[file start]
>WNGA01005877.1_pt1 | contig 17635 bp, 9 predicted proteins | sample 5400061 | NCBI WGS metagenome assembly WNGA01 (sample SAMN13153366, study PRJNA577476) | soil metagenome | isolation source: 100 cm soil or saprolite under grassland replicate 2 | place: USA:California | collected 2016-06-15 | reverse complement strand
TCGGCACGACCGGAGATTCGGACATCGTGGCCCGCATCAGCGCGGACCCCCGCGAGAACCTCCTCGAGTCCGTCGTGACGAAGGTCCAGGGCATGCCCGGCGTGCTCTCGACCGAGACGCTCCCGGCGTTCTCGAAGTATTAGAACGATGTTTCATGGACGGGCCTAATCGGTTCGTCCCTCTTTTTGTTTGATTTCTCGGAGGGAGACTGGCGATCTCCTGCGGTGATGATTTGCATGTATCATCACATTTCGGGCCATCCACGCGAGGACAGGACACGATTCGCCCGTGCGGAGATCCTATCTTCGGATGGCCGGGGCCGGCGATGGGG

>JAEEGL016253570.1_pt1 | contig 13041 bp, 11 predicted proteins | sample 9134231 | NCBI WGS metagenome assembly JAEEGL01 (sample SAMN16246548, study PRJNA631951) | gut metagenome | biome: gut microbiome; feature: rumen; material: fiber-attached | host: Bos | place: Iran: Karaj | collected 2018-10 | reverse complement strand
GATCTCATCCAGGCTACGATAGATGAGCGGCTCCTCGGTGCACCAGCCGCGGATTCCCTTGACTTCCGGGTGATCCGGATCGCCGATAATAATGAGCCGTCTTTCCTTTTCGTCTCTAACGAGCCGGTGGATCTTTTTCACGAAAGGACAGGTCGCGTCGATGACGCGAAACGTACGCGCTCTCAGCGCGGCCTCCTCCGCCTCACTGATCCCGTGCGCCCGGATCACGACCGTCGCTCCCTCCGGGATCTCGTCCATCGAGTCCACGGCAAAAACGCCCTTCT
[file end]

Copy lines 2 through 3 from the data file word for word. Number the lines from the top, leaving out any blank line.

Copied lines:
TCGGCACGACCGGAGATTCGGACATCGTGGCCCGCATCAGCGCGGACCCCCGCGAGAACCTCCTCGAGTCCGTCGTGACGAAGGTCCAGGGCATGCCCGGCGTGCTCTCGACCGAGACGCTCCCGGCGTTCTCGAAGTATTAGAACGATGTTTCATGGACGGGCCTAATCGGTTCGTCCCTCTTTTTGTTTGATTTCTCGGAGGGAGACTGGCGATCTCCTGCGGTGATGATTTGCATGTATCATCACATTTCGGGCCATCCACGCGAGGACAGGACACGATTCGCCCGTGCGGAGATCCTATCTTCGGATGGCCGGGGCCGGCGATGGGG

>JAEEGL016253570.1_pt1 | contig 13041 bp, 11 predicted proteins | sample 9134231 | NCBI WGS metagenome assembly JAEEGL01 (sample SAMN16246548, study PRJNA631951) | gut metagenome | biome: gut microbiome; feature: rumen; material: fiber-attached | host: Bos | place: Iran: Karaj | collected 2018-10 | reverse complement strand